111 NHS Helpline Raises Misgivings

Last October the Government announced the launch of the free 111 number. This would make the NHS a 24/7 service and allow patients full time access.
The telephone help line is intended to be a single point of contact for non-emergency care outside normal surgery hours, and also enabling people to book appointments with GPs. It is hoped that the new service will reduce the instances of patients waiting for doctors to call them back and wasted trips to A&E. 
The timeline for the national roll out is set for 2013. This has led the BMA to raise serious misgivings about the time frame stating that trials already in existence around the country are  experiencing significant issues. Due to this they are asking for a slow down of the roll out, giving the necessary time to assess the service and tackle problems in a timely and professional manner.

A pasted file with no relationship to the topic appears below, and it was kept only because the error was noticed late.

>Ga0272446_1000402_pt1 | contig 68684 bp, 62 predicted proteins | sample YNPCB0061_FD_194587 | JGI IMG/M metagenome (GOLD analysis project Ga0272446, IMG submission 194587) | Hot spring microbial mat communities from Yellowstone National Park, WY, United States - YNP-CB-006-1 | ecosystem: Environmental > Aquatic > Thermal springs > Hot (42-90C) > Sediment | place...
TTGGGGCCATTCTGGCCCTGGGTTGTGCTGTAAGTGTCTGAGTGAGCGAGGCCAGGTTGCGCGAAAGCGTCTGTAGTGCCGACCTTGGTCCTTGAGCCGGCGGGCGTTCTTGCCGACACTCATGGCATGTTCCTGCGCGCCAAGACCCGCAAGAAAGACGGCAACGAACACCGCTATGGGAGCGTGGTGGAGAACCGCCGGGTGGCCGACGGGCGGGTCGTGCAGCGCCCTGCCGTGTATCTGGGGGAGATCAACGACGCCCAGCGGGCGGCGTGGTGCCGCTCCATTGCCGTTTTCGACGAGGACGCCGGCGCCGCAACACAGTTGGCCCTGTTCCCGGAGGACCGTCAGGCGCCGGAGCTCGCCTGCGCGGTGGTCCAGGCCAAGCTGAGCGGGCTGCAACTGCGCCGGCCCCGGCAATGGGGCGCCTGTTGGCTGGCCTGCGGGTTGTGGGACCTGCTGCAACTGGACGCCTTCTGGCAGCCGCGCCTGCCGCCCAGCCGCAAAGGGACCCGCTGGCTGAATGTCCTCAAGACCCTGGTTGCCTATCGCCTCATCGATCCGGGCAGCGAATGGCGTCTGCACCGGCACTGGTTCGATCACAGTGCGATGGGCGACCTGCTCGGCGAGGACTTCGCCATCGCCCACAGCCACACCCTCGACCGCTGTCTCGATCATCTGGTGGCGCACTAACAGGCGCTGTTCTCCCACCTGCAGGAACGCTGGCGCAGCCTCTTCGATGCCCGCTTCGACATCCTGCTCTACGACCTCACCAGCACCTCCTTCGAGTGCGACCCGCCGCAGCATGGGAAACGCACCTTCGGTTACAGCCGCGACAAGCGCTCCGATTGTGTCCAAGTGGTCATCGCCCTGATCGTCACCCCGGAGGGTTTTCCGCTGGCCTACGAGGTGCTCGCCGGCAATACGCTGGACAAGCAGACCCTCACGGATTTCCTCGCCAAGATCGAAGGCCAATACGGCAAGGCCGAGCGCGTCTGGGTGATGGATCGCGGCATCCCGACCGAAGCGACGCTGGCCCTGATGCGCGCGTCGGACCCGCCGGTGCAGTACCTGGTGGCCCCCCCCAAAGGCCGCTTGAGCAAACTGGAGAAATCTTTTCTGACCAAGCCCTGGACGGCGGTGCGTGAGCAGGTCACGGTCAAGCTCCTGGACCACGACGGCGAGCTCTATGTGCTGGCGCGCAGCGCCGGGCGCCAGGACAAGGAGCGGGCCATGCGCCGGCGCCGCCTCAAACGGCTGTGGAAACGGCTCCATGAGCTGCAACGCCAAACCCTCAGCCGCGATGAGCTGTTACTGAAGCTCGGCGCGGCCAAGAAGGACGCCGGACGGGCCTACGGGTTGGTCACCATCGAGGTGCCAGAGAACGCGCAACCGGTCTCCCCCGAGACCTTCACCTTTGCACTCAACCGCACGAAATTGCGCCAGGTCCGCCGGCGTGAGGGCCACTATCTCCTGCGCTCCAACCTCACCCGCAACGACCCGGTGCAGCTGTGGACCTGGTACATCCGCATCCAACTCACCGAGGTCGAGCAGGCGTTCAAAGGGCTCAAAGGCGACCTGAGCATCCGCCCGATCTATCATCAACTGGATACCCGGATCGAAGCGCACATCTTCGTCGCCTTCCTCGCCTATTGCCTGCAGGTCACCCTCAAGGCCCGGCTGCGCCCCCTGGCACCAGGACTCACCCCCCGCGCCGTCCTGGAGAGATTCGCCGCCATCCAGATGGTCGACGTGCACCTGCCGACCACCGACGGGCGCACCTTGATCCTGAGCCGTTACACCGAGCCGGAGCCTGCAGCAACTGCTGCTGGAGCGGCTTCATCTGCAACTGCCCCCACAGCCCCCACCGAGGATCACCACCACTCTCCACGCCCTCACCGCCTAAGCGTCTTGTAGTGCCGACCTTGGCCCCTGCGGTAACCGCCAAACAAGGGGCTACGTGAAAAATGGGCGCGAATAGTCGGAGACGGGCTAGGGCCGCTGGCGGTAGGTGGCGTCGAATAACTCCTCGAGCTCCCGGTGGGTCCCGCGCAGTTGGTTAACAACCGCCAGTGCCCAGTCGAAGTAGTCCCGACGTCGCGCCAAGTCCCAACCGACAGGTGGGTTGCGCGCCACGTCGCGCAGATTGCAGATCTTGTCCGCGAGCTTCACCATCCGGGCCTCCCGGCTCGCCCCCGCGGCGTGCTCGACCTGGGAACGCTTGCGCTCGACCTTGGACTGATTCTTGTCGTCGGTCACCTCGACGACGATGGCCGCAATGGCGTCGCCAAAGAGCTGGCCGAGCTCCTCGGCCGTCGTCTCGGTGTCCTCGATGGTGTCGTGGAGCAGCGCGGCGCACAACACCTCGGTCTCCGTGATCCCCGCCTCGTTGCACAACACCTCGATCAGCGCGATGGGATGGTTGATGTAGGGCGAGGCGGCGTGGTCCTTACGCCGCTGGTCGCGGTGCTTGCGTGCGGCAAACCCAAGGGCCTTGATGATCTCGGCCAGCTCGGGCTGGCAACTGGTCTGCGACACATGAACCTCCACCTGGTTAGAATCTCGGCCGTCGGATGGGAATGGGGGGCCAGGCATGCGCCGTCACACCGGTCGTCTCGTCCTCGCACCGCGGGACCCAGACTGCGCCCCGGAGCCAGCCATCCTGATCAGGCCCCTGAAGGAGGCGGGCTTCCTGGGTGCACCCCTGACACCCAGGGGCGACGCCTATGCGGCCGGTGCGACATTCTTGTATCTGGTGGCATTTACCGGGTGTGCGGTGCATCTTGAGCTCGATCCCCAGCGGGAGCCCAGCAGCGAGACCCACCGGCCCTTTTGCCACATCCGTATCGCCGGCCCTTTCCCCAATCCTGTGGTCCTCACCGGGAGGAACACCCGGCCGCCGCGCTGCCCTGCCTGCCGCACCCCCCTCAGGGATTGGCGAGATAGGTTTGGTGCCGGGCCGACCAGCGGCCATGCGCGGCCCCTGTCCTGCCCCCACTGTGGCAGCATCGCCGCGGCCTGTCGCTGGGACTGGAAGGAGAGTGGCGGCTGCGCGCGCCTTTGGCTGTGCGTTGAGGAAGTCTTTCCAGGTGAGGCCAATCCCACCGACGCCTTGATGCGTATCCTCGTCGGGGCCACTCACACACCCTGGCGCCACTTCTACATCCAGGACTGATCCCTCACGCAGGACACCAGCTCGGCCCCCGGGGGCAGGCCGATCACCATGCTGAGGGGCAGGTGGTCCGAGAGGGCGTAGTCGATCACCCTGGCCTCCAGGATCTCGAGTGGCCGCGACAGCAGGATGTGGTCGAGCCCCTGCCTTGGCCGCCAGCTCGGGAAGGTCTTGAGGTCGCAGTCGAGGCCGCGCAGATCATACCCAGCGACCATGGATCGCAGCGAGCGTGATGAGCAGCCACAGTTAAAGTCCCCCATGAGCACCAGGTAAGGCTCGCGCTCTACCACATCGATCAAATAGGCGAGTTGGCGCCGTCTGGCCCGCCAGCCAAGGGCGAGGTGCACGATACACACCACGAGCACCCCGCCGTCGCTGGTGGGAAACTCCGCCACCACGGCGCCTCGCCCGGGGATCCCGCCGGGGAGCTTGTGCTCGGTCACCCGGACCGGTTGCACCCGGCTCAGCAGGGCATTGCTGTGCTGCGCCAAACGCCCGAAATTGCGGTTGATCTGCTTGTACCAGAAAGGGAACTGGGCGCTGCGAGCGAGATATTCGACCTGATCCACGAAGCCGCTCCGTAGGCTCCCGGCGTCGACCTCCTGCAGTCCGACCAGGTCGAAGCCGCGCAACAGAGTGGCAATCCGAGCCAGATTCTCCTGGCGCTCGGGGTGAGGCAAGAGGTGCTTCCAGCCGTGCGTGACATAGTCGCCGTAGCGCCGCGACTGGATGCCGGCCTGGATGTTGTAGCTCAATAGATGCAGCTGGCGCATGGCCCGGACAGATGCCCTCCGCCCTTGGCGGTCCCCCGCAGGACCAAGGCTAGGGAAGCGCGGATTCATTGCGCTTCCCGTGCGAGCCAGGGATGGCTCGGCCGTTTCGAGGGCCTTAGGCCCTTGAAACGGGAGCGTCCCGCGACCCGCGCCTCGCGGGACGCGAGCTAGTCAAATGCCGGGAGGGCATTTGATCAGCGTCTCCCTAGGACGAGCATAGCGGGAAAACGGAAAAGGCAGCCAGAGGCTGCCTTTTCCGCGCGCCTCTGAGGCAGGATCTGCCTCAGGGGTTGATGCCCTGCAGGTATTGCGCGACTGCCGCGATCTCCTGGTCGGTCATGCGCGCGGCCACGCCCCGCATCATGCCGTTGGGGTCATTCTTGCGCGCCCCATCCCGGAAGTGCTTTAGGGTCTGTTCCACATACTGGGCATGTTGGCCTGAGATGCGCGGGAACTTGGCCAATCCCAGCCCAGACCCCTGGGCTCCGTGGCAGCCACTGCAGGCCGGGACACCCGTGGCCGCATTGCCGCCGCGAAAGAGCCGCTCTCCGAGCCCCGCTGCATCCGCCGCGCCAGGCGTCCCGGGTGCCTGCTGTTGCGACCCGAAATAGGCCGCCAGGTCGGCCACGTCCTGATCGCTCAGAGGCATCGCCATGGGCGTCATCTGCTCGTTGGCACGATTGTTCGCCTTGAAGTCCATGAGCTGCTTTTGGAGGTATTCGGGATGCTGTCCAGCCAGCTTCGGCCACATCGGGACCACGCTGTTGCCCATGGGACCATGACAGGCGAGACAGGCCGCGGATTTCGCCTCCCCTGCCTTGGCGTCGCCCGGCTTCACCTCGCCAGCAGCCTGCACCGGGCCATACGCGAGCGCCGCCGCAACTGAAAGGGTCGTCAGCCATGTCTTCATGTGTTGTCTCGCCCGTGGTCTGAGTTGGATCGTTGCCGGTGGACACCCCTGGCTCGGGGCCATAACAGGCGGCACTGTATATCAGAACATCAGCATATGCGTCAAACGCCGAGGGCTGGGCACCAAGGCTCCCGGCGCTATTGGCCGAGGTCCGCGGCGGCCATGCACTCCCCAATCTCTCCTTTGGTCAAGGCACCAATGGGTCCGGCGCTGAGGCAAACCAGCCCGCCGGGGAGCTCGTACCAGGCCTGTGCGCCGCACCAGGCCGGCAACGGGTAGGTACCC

Dr Laurence Buckman, chairman of the BMA's GP committee said: "If there isn’t a pause then the Government could end up implementing something which doesn’t work to the benefit of all patients, which could unnecessarily overburden the ambulance service and GP surgeries, reduce the quality of existing out-of-hours services and ultimately cost the taxpayer a lot of money."
Last month nine serious incidents took place at the pilots, including patients being told to contact their GP despite the need for "a higher level of care".
Anne Milton, the Public Health Minister, responded to the letter by saying: "The BMA supports the principles of the NHS 111 service - it will benefit patients by improving access to NHS services and ensuring they get the right care at the right time.
"We will consider the BMA's concerns. We agree that any long-term decision should be made with full approval from local commissioning groups. They should be fully engaged with the approach to delivering NHS 111."